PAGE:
The benefits of leadership fellows to trainees and their host organisations are many, as Nick Aresti, Sir Mike Richards, David Behan and Rishi Duggal explain
The lack of engagement in management by doctors is one of the defining weaknesses of the NHS over the decades, according to a recent independent King’s Fund report, which called for all healthcare professionals to take up formal and informal leadership roles.
Lord Rose’s recent NHS leadership review, commissioned by the health secretary, similarly highlighted “insufficient management and leadership capability” as a key issue facing the NHS.
Despite this call for improved leadership, there remains a high level of ambivalence towards management positions among doctors.
A number of schemes aiming to combat this problem have been developed over the past few years, and have begun to gather momentum.
They include the NHS Leadership Academy, Darzi scheme and the National Medical Director’s Clinical Fellowships. In the latter, trainees spend a year working in organisations such as the Care Quality Commission, after which they return to their training, armed with the knowledge, experience and motivation to pursue a leadership position.
Benefits to the CQC
The CQC currently employs around 3,500 people, of which less than 1 per cent are medically qualified. Part time support is provided by a series of professional advisers, who are experts in their own field and act as ambassadors for the CQC, bringing a varied spectrum of health and social care expertise.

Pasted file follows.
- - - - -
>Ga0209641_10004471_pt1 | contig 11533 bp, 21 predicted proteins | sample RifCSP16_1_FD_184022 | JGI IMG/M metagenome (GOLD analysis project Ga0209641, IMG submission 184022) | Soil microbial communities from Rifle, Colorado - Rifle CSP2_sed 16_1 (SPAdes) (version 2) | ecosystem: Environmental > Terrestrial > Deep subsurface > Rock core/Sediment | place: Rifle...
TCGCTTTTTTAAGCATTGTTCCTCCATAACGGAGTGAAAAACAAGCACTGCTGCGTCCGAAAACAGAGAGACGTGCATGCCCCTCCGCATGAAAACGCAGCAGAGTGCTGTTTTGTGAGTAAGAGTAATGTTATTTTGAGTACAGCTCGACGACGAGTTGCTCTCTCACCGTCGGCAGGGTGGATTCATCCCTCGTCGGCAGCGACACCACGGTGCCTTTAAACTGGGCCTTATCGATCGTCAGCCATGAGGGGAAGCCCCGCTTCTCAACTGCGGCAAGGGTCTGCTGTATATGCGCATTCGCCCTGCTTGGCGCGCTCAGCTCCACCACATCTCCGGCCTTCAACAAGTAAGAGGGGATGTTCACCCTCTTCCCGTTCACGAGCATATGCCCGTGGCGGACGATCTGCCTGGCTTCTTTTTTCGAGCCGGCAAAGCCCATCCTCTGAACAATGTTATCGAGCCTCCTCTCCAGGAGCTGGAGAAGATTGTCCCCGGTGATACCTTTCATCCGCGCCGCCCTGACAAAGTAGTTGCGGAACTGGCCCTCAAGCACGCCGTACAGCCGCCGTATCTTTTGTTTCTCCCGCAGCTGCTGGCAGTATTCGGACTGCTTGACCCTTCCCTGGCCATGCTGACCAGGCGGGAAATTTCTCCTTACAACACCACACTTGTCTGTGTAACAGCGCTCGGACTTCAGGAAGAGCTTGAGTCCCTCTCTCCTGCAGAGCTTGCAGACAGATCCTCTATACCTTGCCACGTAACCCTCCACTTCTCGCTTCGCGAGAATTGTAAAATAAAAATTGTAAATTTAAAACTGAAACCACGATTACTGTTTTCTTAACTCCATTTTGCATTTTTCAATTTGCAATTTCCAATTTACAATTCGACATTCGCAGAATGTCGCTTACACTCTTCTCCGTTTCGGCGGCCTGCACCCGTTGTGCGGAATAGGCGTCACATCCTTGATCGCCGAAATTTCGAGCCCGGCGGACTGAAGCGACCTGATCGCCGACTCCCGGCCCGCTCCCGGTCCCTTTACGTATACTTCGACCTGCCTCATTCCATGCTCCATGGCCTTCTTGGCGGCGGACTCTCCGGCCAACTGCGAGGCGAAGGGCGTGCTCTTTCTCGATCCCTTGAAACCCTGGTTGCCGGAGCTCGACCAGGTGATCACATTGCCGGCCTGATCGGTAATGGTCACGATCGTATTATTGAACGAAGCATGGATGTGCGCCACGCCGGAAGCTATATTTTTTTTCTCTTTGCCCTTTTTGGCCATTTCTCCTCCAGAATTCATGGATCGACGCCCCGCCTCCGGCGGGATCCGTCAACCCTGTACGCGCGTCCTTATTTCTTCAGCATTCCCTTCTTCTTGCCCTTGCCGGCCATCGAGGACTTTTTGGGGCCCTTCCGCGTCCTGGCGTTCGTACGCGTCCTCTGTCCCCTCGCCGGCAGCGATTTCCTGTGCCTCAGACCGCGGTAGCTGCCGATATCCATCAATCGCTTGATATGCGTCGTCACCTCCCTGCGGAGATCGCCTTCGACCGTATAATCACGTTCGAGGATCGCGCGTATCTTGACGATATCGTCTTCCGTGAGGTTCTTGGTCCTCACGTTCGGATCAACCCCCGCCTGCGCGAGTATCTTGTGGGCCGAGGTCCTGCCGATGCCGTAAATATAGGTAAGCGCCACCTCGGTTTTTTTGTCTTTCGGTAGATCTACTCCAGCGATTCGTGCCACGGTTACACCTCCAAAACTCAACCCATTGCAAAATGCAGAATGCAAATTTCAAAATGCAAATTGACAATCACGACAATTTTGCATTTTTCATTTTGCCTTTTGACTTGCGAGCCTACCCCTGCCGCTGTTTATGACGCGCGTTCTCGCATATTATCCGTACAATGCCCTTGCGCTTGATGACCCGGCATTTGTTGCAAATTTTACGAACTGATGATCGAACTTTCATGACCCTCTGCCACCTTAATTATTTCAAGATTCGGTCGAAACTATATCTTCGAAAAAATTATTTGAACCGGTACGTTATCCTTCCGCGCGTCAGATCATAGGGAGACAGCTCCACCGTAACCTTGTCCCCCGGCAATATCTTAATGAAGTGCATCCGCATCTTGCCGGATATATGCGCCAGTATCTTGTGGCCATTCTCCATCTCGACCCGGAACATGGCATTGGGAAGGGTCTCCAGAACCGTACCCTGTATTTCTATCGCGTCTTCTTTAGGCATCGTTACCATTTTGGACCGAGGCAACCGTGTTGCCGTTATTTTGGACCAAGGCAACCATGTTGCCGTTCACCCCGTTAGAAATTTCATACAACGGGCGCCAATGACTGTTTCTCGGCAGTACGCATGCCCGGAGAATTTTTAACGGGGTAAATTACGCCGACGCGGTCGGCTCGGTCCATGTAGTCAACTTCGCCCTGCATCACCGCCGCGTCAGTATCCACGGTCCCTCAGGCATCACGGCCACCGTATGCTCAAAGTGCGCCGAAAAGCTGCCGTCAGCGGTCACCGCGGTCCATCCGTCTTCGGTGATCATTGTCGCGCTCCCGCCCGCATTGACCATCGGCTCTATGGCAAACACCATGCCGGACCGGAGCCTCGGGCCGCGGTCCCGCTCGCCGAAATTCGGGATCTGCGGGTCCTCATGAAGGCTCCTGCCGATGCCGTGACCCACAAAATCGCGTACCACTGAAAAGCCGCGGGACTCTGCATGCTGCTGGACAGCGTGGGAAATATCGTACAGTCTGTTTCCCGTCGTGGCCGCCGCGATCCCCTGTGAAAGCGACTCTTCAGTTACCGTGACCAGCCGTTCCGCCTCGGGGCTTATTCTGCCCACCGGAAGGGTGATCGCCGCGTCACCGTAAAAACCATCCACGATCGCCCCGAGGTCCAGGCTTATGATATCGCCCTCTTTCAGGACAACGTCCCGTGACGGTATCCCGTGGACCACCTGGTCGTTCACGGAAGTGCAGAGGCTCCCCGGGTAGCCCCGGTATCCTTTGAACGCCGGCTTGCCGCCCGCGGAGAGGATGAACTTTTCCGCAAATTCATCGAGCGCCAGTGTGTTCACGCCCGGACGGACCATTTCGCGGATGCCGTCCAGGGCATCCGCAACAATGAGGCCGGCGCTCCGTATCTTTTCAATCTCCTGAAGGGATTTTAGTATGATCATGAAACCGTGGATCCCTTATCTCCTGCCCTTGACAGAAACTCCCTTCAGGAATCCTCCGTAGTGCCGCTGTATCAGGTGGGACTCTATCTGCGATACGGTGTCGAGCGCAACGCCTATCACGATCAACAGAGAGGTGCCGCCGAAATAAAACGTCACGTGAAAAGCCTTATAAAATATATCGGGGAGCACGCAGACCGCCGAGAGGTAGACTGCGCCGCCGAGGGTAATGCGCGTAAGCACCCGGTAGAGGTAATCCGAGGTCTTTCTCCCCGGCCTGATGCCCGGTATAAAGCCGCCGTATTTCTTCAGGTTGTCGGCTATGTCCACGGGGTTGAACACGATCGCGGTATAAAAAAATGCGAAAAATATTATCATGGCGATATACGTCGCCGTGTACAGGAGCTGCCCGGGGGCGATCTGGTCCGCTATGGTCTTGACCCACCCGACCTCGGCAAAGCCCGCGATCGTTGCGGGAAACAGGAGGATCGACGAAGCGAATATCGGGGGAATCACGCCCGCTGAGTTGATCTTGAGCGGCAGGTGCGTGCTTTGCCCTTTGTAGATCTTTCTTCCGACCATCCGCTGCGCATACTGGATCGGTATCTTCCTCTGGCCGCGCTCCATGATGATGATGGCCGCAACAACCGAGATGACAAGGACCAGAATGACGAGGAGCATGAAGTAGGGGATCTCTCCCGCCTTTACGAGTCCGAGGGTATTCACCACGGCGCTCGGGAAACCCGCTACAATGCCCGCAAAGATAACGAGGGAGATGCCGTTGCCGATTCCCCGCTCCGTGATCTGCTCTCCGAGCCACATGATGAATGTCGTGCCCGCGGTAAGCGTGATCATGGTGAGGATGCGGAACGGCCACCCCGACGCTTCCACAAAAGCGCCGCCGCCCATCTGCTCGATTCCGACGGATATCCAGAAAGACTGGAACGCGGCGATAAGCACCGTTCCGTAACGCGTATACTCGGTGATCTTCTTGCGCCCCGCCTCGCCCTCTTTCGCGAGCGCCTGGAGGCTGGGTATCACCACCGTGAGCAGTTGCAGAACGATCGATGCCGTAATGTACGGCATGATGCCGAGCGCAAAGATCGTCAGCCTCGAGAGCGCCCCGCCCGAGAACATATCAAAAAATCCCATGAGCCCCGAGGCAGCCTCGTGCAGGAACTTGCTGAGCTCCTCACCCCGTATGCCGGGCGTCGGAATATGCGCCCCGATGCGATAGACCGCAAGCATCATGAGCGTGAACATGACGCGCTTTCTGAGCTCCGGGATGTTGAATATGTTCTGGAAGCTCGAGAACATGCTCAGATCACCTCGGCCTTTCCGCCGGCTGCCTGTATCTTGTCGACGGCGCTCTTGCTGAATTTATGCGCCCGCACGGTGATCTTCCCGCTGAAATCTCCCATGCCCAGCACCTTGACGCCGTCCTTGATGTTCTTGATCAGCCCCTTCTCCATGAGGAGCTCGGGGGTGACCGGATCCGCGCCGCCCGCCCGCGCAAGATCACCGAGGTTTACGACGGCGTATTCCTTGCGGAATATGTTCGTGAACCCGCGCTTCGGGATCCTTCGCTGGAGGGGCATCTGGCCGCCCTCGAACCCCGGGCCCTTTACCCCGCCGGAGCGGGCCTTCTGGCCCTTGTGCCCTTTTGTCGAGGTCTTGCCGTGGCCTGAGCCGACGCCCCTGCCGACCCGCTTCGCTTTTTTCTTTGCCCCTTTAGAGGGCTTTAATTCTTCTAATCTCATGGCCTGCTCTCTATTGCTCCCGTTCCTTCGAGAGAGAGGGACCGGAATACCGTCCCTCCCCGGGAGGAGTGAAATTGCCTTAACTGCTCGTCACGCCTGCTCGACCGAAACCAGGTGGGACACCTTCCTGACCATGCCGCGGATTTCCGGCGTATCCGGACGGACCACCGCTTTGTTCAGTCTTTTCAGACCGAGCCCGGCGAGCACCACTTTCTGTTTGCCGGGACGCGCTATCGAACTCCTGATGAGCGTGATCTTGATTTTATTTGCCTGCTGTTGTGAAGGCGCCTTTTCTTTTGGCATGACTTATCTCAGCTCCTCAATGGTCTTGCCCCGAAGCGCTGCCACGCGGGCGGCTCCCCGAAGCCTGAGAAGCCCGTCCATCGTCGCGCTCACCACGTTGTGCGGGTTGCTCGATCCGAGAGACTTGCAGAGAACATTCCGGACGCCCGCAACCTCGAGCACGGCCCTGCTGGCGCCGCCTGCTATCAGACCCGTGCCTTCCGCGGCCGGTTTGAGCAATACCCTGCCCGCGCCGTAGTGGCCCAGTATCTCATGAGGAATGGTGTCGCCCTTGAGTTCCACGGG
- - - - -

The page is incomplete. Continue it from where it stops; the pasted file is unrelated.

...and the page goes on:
In addition, the CQC has appointed four clinical fellows, who are seconded from their training hospitals, via the Faculty of Medical Leadership & Management, and are divided among the primary and hospitals directorates.
They work on projects assigned to them by the chief inspectors and their deputies, providing a fresh, working, clinical perspective. Feedback from those working closest with them suggests they are readily available to impart their medical knowledge, which is particularly useful when quick answers are needed to questions raised by inspectors.
The CQC benefits not only from the fellows’ experience and knowledge, but additional capacity and capability. They are seen as a ‘flexible resource’ and can be quickly deployed on projects that are seen as a priority, where other members of staff have more pre-existing commitments.
The CQC further benefits from a perspective from outside of senior healthcare figures and clinicians
Similarly they have the ability to identify and develop new areas of work; particularly in streams they have more experience in, such as modern technology, communication methods and innovation.
This was particularly beneficial when fellows recently highlighted a deficiency in the regulation of digital health and subsequently led a successful project designing the appropriate tools for inspection.
The CQC further benefits from a perspective from outside of senior healthcare figures and clinicians. This is not only useful during inspections and strategy/policy work, but in assessing how effective the CQC is as an organisation.
Finally, having a network of motivated fellows at other arms-length bodies enables efficient collaborative work through non-traditional routes. Once such example has been a quality improvement project between the CQC and National Institute for Health and Care Excellence.